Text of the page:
Record Hiring

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Google's quarter results pleased Wall Street analysts and eased concerns over the company's spending on non-core acquisitions and projects, including its mobile business.

Google's stock has underperformed the broader market in 2010, partly because the company's growth prospects appeared to be slowing amid increasing competition from social networking powerhouse Facebook, which counts more than 500 million users.

On Wednesday, Facebook and Microsoft unveiled improvements to Microsoft's Bing search engine that incorporate personalized Facebook data, such as restaurant recommendations from a person's friends, into search results.

Google CEO Eric Schmidt, who participated in Thursday's earnings conference call for the first time in several quarters, said the company was also working to make its search results more personal.

Google has been on an acquisition spree, buying more than 20 companies in 2010, including several companies that were developing social networking technology.

The company added more than 1,500 employees to its payroll in the third quarter -- which some analysts said was a record pace for the company -- and its operating expenses totaled $2.19 billion, up from $1.64 billion in the year-ago quarter.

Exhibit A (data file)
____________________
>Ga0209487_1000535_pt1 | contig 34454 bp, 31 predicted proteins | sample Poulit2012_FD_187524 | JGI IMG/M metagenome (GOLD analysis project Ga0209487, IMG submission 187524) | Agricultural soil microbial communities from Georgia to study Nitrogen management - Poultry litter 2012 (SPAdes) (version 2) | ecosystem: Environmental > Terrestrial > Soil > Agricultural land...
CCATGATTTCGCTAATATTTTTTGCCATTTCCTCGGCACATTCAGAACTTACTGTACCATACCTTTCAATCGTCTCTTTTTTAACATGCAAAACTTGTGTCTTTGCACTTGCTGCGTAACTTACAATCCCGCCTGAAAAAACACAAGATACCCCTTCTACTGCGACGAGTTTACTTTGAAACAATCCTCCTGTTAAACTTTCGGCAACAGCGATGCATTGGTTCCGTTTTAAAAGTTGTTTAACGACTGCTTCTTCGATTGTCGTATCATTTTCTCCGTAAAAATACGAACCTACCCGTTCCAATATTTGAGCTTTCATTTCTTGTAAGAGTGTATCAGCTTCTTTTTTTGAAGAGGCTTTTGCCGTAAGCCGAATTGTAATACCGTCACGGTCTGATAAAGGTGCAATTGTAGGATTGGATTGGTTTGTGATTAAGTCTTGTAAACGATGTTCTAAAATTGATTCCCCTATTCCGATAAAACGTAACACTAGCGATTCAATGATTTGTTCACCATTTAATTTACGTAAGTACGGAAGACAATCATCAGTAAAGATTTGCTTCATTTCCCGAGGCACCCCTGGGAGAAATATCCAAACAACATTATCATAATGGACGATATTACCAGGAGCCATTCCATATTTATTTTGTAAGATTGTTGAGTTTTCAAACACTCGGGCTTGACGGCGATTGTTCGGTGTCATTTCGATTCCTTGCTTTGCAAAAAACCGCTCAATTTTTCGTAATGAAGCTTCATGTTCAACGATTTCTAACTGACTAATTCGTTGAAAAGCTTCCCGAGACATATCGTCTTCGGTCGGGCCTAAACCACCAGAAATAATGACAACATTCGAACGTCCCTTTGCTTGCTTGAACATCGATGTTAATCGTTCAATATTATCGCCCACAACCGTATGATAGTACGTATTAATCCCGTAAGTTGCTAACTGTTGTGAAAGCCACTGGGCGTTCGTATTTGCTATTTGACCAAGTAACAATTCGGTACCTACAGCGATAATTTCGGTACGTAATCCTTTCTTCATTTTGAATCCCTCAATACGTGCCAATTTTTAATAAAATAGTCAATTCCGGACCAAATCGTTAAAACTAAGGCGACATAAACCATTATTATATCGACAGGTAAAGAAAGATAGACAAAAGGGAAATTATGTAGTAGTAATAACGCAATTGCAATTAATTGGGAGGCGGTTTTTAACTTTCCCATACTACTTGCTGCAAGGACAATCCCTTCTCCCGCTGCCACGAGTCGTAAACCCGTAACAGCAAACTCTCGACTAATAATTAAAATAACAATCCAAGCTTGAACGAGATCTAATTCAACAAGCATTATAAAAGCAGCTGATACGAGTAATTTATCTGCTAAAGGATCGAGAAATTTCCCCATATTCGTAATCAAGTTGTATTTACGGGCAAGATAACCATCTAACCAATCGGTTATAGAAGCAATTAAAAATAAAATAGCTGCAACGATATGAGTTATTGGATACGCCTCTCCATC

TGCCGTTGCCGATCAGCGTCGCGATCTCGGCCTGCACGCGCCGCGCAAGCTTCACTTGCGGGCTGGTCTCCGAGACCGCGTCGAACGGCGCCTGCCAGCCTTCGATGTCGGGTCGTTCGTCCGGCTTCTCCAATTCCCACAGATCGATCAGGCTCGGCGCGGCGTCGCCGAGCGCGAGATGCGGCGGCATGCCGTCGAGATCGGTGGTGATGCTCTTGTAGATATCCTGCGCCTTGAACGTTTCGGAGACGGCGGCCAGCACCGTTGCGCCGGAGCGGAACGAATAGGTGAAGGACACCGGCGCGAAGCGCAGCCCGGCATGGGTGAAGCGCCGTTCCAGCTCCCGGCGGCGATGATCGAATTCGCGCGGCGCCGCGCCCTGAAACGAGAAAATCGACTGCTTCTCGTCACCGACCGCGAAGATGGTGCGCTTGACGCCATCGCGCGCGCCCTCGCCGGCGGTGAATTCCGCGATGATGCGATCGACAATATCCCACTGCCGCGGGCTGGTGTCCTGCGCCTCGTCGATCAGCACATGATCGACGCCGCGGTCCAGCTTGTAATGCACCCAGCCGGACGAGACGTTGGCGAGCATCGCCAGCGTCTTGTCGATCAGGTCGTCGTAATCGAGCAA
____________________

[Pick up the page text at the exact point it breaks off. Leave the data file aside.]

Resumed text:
CFO Pichette said the Internet industry was waging a "war for talent." He added that its YouTube online video site was now "monetizing" over 2 billion views a week, a rise of 50 percent from a year earlier

The world's largest Internet search engine posted a third-quarter net income of $2.17 billion or $7.64 a share, excluding items, surpassing Wall Street's average estimate of $6.69 a share, according to Thomson Reuters I/B/E/S.

Net revenue, which excludes fees that Google pays to partner websites, came to $5.48 billion, versus expectations for $5.27 billion. Net revenue in the 2009 third quarter was $4.38 billion.

Google's 9-percent rise in extended trading, to $590, would be the biggest single-day gain since November 2008. The stock had closed 0.44 percent lower at $540.93 on Nasdaq before the earnings announcement.

"Looks like business is solid across the board. The biggest concern for investors was expenses. Given the EPS number, it looks like margins have to be better than what the Street was expecting," said UBS analyst Brian Pitz. (Additional reporting by Alex Dobuzinskis and Liana Baker, writing by Edwin Chan; Editing by Richard Chang)